The cardinal red university color symbolizes love, the Holy Spirit, martyrdom, loyalty, and victory. The silver chevron comes from the first letter 'ㅅ' of 서강 (Sogang), representing the intellectual spirit of Sogang and an ivory tower. The "IHS" comes from the first letters of the Greek name Ιησους (ΙΗΣΟΥΣ) for Jesus and is also found on the seal of the Society of Jesus, the Catholic religious order that founded the University. The medieval crown stands for the Virgin and Trinity, symbolizing wisdom.
Sogang University's ranking tends to lag behind its reputation and evaluation results, because it has no medical school and has only 1/3 the enrollment of competitive universities in Korea.Ranked 28th in Asia on Arts & Humanities (2010 QS University Rankings: Asia).
Ranked 38th in Asia on Social Sciences (2010 QS University Rankings: Asia).
In October 2009 Sogang University received accreditation in business from the Association to Advance Collegiate Schools of Business (AACSB) .
It is among the top five business schools in Korea. Located near the financial hub in Seoul, it had the highest job-landing ratio for undergraduates among universities in Korea in 2006, 2007 and 2008: the percentages of employment in major companies measured by the Ministry of Education have been 55.1%, 53.3% and 54.9% for these years.
The University has contributed significantly to the rapid economic growth of Korea during the last four decades. Some faculty members have been deeply involved in the design of Korea's economic development program through top-level cabinet positions in the government. Due to these important engagements, a group of economists affiliated with the University and engaged in policy-making came to be called the “Sogang School.” Based on its reputation, the School has consistently attracted young talent of the highest caliber, mostly from the top 1% in the national college entrance exam. Reflecting its excellent research capacity, the Economics Department has been recognized by RePEc as near the top in Korea in international journal publications.Sogang Game Education Center(SAGE)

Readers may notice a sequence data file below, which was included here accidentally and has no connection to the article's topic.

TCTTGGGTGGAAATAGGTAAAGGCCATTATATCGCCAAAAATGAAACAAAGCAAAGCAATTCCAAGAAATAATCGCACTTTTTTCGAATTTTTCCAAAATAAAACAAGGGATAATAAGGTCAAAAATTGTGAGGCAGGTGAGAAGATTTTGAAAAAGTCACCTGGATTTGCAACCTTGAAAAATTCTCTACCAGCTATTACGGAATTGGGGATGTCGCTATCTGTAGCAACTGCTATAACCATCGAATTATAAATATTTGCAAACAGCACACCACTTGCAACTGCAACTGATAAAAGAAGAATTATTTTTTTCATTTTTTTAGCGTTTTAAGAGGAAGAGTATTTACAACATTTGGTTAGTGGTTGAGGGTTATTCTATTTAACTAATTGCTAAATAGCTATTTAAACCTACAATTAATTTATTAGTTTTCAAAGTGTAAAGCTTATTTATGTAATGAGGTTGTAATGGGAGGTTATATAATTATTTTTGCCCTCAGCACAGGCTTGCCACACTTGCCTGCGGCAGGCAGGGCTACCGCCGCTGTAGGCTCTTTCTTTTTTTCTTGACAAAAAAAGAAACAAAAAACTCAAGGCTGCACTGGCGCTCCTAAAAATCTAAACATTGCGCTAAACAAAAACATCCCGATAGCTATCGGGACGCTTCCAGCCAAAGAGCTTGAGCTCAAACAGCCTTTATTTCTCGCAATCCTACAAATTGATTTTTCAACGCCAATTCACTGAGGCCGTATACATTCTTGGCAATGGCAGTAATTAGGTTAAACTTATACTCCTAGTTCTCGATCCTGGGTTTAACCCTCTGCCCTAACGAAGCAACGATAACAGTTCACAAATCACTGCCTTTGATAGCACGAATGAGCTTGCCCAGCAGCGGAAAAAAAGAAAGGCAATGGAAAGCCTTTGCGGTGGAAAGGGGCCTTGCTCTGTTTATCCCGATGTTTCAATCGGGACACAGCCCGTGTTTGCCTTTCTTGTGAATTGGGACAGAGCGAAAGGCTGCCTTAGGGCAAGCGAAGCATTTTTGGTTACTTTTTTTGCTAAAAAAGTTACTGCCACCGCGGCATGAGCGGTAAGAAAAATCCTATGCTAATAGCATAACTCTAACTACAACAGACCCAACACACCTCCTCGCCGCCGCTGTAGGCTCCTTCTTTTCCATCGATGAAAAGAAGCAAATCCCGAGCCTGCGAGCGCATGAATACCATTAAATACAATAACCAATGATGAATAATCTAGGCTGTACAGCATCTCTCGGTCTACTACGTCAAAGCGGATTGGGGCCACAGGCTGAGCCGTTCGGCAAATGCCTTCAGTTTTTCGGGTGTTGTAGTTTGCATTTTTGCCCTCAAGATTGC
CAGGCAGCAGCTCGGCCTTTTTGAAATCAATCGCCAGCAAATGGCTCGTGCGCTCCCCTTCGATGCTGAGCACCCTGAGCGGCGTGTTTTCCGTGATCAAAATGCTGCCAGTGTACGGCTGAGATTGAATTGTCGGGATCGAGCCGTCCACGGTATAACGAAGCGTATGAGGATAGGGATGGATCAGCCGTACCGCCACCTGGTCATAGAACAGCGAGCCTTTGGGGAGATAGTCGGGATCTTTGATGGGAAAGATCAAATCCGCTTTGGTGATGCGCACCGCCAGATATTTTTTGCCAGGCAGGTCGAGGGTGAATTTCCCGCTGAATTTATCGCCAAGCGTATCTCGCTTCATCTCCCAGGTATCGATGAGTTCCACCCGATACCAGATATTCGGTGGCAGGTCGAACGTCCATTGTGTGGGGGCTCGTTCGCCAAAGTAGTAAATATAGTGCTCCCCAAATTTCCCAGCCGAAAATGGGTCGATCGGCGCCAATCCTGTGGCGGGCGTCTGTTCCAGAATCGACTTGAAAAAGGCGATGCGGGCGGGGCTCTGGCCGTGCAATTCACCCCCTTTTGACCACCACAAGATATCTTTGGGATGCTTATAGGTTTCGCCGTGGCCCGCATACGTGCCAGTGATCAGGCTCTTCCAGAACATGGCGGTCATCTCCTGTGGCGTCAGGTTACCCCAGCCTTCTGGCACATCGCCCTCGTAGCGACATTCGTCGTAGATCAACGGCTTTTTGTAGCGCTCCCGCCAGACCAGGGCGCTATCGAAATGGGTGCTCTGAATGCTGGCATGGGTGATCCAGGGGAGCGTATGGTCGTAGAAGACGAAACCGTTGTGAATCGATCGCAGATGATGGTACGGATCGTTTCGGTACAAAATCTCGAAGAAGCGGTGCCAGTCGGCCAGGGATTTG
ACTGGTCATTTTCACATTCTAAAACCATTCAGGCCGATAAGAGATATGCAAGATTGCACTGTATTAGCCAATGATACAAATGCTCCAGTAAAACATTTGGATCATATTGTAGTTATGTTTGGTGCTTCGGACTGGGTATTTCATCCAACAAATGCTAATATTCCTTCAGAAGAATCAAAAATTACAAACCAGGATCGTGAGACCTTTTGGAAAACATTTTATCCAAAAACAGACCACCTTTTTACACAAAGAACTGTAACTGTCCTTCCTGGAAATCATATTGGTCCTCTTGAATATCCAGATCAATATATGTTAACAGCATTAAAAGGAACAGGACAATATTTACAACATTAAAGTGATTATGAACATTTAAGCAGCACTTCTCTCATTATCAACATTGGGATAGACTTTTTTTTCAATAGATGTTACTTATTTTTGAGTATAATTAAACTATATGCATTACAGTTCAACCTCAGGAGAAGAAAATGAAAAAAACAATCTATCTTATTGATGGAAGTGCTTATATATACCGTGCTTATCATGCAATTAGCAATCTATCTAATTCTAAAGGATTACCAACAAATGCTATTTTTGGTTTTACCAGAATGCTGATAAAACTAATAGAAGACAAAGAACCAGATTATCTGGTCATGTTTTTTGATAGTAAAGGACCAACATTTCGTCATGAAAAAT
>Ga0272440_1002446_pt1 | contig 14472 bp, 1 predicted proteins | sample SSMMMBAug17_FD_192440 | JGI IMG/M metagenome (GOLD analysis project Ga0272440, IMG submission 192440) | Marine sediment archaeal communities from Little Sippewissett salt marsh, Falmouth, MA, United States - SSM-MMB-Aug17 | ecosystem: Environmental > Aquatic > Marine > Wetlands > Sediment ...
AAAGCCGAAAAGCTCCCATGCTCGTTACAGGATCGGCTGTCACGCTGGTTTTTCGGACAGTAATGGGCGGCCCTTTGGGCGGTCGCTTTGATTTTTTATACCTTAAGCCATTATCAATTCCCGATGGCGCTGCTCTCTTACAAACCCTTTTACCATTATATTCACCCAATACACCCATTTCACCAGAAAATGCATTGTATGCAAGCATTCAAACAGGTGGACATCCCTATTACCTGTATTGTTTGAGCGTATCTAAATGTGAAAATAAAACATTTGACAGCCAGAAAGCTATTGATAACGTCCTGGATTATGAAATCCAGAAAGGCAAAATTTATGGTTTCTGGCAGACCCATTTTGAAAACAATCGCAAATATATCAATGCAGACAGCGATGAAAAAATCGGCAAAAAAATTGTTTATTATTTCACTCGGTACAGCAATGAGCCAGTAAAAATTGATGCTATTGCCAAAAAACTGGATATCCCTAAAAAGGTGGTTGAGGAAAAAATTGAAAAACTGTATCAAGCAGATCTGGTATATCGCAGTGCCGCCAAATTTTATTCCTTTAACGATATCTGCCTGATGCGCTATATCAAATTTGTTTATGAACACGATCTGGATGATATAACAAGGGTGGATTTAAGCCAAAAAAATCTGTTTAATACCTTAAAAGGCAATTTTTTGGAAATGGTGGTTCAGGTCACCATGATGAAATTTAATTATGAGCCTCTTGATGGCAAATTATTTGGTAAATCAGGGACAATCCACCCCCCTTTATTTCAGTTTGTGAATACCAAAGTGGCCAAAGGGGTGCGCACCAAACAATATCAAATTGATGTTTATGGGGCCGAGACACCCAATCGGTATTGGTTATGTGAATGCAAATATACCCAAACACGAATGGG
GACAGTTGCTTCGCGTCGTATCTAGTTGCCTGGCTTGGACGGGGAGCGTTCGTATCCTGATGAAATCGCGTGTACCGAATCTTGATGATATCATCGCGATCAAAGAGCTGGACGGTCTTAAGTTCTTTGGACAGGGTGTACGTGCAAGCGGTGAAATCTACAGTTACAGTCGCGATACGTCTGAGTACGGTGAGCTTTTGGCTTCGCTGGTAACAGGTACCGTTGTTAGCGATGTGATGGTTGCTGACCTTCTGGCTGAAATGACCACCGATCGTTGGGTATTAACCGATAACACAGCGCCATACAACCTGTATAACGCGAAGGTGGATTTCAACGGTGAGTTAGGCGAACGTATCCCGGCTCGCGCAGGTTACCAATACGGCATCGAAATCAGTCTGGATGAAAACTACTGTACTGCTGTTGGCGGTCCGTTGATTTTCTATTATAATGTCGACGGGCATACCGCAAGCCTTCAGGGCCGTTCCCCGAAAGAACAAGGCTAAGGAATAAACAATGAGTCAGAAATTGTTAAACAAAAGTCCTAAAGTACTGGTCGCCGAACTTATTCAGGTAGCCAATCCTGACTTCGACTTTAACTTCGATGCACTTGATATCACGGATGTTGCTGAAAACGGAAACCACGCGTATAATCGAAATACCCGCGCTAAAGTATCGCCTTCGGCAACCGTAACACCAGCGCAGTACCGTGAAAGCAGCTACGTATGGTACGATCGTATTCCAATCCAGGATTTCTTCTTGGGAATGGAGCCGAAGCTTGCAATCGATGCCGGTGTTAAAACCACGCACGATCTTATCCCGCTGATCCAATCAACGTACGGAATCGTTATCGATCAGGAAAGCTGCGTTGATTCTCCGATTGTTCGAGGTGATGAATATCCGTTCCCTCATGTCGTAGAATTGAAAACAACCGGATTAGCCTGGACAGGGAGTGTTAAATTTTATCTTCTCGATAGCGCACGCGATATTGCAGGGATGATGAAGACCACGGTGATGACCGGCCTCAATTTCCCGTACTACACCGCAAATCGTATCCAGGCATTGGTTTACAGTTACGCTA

Park Geun-hye, The 11th President of the Republic of Korea
Choi Soon-hong, United Nations Chief Information Technology Officer-Assistant Secretary-General
Kim Tae-young, Former Minister of National Defense of the Republic of Korea
Moon Sung-keun, actor and former chairman of Democratic United Party
Jeon Yeo-ok, politician
Park Young-sun, Member of National Assembly Minjoo Party of Korea
Byeong Soo Seo, Former Member of National Assembly, Governor of Busan Metropolitan City
Yoon Min-joong, chemist
Lee Bae-yong, president of Ewha Womans University
Choe Yun, professor of French literature
Almas Heshmati, professor of economics
Yoon Kyung-byung, professor of chemistry
Brother Anthony, emeritus of English literature
Yoon Nung-min, former professor of chemistry
Lee Ki-baek, former professor of history
Nam Duck-woo, former professor of economics, former Prime Minister of South Korea
Chang Young-hee, professor of English literature, columnist, motivational writer
Kim Chong-in, former professor of economics, member of the National Assembly
Sohn Hak-kyu, former professor of political science, former governor of Gyonggi-do, former minister of Health and Welfare, former member of National Assembly
In July 2010 four professors in the department of Business Administration were dismissed after exposing the mishandling of grant funds by a fellow professor. The professors appealed to the Ministry of Education, Science, and Technology. Neither the professors nor the university were satisfied with the Appeal Commission's ruling, with both sides filing suit.